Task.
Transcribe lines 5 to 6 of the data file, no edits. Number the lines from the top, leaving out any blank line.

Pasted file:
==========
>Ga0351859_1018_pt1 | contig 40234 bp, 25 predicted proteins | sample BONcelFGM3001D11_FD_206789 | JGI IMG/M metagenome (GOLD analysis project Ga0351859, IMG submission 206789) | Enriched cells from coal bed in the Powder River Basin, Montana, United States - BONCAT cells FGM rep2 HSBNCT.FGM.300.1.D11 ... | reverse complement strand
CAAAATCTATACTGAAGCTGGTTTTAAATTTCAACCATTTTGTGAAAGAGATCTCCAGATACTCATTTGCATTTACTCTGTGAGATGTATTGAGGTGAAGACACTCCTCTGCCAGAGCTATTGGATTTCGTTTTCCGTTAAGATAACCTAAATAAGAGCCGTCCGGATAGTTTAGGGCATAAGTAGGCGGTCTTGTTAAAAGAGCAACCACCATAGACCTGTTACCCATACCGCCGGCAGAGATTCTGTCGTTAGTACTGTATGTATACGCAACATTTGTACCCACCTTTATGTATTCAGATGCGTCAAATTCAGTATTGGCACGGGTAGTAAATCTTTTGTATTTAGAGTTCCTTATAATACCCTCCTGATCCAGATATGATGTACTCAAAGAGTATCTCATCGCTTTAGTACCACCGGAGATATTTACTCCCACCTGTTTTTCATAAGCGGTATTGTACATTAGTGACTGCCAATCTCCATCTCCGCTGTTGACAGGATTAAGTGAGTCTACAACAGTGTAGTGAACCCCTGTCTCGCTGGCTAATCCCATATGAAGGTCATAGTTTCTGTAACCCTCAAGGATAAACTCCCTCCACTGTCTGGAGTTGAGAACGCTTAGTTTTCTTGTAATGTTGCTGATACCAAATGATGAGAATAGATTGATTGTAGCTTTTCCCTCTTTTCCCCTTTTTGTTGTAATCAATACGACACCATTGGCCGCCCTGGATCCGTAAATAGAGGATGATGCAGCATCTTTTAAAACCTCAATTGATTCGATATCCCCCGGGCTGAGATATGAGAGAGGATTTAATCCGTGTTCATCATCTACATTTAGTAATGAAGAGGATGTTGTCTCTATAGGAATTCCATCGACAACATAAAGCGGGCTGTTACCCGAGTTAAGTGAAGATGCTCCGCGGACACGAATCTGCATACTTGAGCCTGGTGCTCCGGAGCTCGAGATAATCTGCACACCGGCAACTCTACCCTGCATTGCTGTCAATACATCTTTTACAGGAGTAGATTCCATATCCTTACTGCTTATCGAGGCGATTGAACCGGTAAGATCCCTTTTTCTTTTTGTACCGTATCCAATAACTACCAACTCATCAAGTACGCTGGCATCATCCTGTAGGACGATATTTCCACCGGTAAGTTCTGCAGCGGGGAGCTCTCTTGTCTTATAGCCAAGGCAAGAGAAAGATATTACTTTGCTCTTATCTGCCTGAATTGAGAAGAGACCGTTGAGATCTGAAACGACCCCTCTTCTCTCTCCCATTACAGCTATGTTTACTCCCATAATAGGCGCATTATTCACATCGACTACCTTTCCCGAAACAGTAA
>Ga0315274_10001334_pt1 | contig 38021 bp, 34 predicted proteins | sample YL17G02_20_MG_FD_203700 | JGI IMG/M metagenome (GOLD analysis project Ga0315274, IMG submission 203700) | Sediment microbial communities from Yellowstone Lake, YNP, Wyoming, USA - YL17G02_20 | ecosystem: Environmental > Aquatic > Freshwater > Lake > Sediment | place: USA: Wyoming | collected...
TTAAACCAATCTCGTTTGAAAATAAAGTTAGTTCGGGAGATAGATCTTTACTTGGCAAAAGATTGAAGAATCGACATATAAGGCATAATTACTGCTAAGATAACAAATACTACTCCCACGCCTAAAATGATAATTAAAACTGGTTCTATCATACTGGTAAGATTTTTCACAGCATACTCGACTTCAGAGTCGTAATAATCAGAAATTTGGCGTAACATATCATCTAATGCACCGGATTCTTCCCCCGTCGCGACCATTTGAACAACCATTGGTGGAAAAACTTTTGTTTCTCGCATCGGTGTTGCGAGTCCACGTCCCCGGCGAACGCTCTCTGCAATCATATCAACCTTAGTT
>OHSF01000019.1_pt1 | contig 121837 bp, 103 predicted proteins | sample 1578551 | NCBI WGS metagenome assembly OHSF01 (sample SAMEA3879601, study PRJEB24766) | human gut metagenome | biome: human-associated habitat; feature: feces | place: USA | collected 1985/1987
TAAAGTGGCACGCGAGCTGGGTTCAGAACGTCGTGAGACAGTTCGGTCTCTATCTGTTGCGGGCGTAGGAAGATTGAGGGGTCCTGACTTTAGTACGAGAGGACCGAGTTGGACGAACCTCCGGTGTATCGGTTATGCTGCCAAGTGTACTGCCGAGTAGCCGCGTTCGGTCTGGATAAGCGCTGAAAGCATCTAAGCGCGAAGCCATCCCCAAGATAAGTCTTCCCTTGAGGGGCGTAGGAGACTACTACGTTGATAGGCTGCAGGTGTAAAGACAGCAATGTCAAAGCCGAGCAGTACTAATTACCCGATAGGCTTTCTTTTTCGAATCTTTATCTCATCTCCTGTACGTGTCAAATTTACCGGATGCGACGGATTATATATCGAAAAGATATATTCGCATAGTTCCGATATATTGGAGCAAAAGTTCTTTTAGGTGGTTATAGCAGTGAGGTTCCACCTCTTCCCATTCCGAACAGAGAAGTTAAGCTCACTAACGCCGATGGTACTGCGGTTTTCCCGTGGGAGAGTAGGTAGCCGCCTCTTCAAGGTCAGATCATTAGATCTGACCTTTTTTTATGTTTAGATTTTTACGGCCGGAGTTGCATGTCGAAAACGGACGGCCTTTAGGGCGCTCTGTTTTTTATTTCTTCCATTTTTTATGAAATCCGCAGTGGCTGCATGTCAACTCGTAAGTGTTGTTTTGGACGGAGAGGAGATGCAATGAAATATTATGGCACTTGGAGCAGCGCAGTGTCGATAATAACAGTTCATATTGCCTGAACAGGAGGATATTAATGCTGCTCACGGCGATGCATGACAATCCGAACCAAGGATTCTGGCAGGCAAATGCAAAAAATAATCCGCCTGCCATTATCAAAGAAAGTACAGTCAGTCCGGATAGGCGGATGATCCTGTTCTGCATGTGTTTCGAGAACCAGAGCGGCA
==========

>OHSF01000019.1_pt1 | contig 121837 bp, 103 predicted proteins | sample 1578551 | NCBI WGS metagenome assembly OHSF01 (sample SAMEA3879601, study PRJEB24766) | human gut metagenome | biome: human-associated habitat; feature: feces | place: USA | collected 1985/1987
TAAAGTGGCACGCGAGCTGGGTTCAGAACGTCGTGAGACAGTTCGGTCTCTATCTGTTGCGGGCGTAGGAAGATTGAGGGGTCCTGACTTTAGTACGAGAGGACCGAGTTGGACGAACCTCCGGTGTATCGGTTATGCTGCCAAGTGTACTGCCGAGTAGCCGCGTTCGGTCTGGATAAGCGCTGAAAGCATCTAAGCGCGAAGCCATCCCCAAGATAAGTCTTCCCTTGAGGGGCGTAGGAGACTACTACGTTGATAGGCTGCAGGTGTAAAGACAGCAATGTCAAAGCCGAGCAGTACTAATTACCCGATAGGCTTTCTTTTTCGAATCTTTATCTCATCTCCTGTACGTGTCAAATTTACCGGATGCGACGGATTATATATCGAAAAGATATATTCGCATAGTTCCGATATATTGGAGCAAAAGTTCTTTTAGGTGGTTATAGCAGTGAGGTTCCACCTCTTCCCATTCCGAACAGAGAAGTTAAGCTCACTAACGCCGATGGTACTGCGGTTTTCCCGTGGGAGAGTAGGTAGCCGCCTCTTCAAGGTCAGATCATTAGATCTGACCTTTTTTTATGTTTAGATTTTTACGGCCGGAGTTGCATGTCGAAAACGGACGGCCTTTAGGGCGCTCTGTTTTTTATTTCTTCCATTTTTTATGAAATCCGCAGTGGCTGCATGTCAACTCGTAAGTGTTGTTTTGGACGGAGAGGAGATGCAATGAAATATTATGGCACTTGGAGCAGCGCAGTGTCGATAATAACAGTTCATATTGCCTGAACAGGAGGATATTAATGCTGCTCACGGCGATGCATGACAATCCGAACCAAGGATTCTGGCAGGCAAATGCAAAAAATAATCCGCCTGCCATTATCAAAGAAAGTACAGTCAGTCCGGATAGGCGGATGATCCTGTTCTGCATGTGTTTCGAGAACCAGAGCGGCA